MAHINDRA OPENS SKD FACILITY IN DURBAN
SAFELY NEGOTIATE A DANGEROUS INTERSECTION
Mahindra joins the SA manufacturing league
It was at Fields Hill, Pinetown, KwaZulu-Natal, when in September 2013, a runaway truck collided with five other vehicles, four of which were minibus taxis, ferrying hapless victims home after work. ASHREF ISMAIL considers how dangerous intersections can be, and what you can do to negotiate them safely.
The Fields Hill incident, in which 22 people tragically lost their lives, was later described by paramedics and rescue personnel as one of the worst accident scenes in the history of the KwaZulu-Natal province.
A then 24-year-old Swazi national, who allegedly only had a fraudulently-obtained driving license, with no professional driving permit, was driving an unroadworthy vehicle. With far too little experience to control the vehicle that he was piloting, the driver lost control of the more than forty-tonne truck, when the brakes ‘failed’ sending the heavy vehicle careening down the hill and into a line of vehicles that had just started driving off at a green traffic light.
There are so many different aspects surrounding this event that a textbook was written covering everything from corruption, excessive speeding, vehicle fitness, fatigue, excessive loading, lack of experience and, importantly, inadequate driver training. It was then given to all road safety practitioners.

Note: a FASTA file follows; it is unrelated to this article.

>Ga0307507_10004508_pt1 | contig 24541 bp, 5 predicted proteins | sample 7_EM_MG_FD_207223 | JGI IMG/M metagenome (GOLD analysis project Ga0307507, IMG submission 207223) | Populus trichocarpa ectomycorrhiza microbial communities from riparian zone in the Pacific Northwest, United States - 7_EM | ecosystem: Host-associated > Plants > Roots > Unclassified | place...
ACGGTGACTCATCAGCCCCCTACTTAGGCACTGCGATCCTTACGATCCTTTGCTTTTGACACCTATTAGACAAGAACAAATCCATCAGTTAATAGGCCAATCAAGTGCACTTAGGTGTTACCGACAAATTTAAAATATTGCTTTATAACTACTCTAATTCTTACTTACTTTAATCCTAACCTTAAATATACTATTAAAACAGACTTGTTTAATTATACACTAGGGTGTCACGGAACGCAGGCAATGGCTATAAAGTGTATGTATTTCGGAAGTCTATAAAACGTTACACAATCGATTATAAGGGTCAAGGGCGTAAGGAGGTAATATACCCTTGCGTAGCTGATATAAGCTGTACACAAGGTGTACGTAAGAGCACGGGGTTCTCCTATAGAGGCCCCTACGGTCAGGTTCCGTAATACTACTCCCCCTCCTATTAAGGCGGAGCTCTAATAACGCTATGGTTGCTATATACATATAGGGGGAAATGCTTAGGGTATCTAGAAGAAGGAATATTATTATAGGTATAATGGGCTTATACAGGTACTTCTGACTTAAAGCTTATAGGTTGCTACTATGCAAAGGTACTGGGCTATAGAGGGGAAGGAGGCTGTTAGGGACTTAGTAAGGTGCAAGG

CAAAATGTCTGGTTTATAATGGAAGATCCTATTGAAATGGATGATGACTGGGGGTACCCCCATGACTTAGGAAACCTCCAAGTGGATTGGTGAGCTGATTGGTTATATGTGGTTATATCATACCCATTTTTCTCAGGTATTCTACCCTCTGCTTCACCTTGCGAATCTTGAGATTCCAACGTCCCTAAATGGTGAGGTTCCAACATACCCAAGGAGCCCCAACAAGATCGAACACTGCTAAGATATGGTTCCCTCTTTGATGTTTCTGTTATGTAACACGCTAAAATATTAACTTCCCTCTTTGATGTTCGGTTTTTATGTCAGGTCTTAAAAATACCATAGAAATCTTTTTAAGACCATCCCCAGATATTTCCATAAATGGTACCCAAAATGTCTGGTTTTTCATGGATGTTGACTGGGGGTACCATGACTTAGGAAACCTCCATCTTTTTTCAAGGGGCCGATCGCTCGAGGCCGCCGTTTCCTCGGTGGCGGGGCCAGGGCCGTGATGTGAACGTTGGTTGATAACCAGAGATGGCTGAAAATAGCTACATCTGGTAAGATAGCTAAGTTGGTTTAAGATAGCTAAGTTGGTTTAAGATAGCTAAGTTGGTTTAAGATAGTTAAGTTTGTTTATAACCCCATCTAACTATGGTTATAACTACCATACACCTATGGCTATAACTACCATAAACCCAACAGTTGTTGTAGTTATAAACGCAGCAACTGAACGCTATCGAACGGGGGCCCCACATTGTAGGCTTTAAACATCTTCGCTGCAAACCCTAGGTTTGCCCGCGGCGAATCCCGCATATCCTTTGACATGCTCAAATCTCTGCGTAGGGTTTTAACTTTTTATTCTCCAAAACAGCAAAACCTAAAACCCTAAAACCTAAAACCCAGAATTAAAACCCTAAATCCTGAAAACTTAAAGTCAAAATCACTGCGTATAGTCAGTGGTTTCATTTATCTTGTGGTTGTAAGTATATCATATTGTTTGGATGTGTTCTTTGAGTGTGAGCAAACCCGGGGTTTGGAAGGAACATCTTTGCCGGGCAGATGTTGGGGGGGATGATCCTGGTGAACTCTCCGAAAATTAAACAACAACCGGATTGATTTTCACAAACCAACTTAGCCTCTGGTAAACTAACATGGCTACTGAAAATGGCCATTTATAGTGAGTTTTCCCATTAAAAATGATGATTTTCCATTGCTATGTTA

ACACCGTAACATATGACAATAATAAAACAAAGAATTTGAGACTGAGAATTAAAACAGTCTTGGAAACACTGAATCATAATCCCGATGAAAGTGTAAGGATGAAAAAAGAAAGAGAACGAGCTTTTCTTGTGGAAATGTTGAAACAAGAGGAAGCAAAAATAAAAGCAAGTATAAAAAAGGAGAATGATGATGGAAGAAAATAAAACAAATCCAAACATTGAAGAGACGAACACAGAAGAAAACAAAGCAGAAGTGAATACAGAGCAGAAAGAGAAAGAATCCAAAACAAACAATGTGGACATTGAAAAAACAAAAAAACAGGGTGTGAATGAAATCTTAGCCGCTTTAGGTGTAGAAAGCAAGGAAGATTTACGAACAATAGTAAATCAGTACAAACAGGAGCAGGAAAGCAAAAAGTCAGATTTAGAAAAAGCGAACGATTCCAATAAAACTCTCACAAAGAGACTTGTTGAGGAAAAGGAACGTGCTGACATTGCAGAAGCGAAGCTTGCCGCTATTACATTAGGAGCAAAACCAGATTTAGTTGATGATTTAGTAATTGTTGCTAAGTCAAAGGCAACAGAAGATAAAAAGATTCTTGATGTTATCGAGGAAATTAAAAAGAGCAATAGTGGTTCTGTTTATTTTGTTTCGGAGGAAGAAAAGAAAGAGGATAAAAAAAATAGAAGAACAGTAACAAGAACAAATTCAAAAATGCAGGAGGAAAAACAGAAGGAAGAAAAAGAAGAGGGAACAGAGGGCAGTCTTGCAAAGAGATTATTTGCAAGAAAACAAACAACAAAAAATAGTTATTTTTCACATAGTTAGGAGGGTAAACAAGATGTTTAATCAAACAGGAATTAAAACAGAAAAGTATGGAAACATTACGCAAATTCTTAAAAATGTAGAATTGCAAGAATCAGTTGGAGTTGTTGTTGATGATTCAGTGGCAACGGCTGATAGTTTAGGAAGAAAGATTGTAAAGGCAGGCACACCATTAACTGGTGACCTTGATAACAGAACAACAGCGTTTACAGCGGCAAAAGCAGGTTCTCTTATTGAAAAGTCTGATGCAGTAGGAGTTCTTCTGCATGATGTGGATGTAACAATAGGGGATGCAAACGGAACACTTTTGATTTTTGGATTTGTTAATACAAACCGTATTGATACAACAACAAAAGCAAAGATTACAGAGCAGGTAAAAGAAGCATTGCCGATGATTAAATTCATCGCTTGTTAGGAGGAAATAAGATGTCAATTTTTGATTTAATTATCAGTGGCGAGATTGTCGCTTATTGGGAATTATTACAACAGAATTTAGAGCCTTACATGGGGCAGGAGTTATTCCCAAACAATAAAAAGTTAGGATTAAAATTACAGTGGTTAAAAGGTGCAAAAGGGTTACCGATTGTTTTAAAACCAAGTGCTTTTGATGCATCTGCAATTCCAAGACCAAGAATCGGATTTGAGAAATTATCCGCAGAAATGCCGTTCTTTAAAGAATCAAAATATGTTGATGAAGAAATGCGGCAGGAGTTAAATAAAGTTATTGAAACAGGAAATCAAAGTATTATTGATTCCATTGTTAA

We can look at it from any angle; be it the truck driver that is believed to have caused the mayhem, or the five ‘innocent’ drivers.
What we can learn from the incident, and something that any reputable advanced driver training institution will teach you, is that the law regarding intersections is unambiguous — there are no grey areas.
Simply put, it states that you are allowed to enter an intersection at a safe and legal speed given the traffic light is green, or amber should you have already crossed the threshold of the intersection. Most importantly, however– and this can’t be emphasised enough – only when it is safe to do so.
This last part, though, is often argued in court and is used to get culprits off the hook. Think about the Field’s Hill crash; did the drivers of the four vehicles take off when the light was green?
“SOMETHING THAT ANY REPUTABLE ADVANCED DRIVER TRAINING INSTITUTION WILL TEACH YOU, IS THAT THE LAW REGARDING INTERSECTIONS IS UNAMBIGUOUS. THERE ARE NO
Video footage captured by a dash-cam indicates that none of the five vehicles ‘jumped’ the light and only proceeded to cross the intersection as the light turned green.
Next question: did they enter the intersection when ‘it was safe to do so’?
It now becomes clear that if any of the five drivers had just turned their heads to check if it was safe to cross the intersection, they would have seen the juggernaut barrelling down on them.
This story could have had a dramatically different ending.
Intersections, and especially South African intersections with our atrocious road safety record, are deadly. A green light doesn’t necessarily mean it’s safe to cross; it is up to you to determine that.